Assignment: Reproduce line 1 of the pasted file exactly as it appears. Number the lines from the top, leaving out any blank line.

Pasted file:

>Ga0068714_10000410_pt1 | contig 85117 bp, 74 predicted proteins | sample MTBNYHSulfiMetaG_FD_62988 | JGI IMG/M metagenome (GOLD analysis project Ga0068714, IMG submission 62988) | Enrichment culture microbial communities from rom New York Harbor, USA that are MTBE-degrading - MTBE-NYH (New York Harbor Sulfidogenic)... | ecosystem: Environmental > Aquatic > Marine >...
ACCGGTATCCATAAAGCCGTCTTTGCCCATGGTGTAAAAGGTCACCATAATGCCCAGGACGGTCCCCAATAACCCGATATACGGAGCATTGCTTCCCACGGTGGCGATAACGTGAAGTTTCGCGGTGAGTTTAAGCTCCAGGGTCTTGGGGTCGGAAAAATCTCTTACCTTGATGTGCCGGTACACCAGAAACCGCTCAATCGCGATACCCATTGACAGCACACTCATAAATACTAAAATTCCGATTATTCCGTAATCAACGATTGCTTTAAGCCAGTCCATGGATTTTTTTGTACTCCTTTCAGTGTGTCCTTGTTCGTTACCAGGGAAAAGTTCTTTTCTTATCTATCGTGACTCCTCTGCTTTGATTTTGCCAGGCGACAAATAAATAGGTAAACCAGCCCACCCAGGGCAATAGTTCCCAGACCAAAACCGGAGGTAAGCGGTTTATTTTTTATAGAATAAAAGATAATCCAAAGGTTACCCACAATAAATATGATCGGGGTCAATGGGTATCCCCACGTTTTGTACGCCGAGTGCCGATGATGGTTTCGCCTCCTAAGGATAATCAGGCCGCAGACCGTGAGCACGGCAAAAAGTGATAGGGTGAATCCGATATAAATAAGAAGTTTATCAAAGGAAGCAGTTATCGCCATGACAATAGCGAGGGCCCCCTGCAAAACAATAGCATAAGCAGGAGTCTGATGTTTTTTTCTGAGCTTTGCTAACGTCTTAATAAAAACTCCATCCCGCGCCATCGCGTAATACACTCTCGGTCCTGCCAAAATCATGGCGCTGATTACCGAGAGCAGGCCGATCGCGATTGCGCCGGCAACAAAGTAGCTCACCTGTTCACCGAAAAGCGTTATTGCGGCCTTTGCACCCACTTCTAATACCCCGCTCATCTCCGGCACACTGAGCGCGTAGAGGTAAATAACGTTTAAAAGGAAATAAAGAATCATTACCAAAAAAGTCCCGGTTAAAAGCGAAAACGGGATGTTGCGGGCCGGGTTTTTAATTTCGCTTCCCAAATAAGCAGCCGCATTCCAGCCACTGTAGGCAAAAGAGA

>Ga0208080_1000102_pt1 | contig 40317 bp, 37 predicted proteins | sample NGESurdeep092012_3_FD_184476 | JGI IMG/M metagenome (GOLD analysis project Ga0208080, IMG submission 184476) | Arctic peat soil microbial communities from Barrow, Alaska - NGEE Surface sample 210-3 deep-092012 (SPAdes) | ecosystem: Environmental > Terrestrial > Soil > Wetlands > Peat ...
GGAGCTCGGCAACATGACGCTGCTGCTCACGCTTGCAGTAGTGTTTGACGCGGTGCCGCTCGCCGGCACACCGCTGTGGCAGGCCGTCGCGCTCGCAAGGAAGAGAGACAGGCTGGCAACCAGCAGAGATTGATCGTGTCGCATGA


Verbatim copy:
>Ga0068714_10000410_pt1 | contig 85117 bp, 74 predicted proteins | sample MTBNYHSulfiMetaG_FD_62988 | JGI IMG/M metagenome (GOLD analysis project Ga0068714, IMG submission 62988) | Enrichment culture microbial communities from rom New York Harbor, USA that are MTBE-degrading - MTBE-NYH (New York Harbor Sulfidogenic)... | ecosystem: Environmental > Aquatic > Marine >...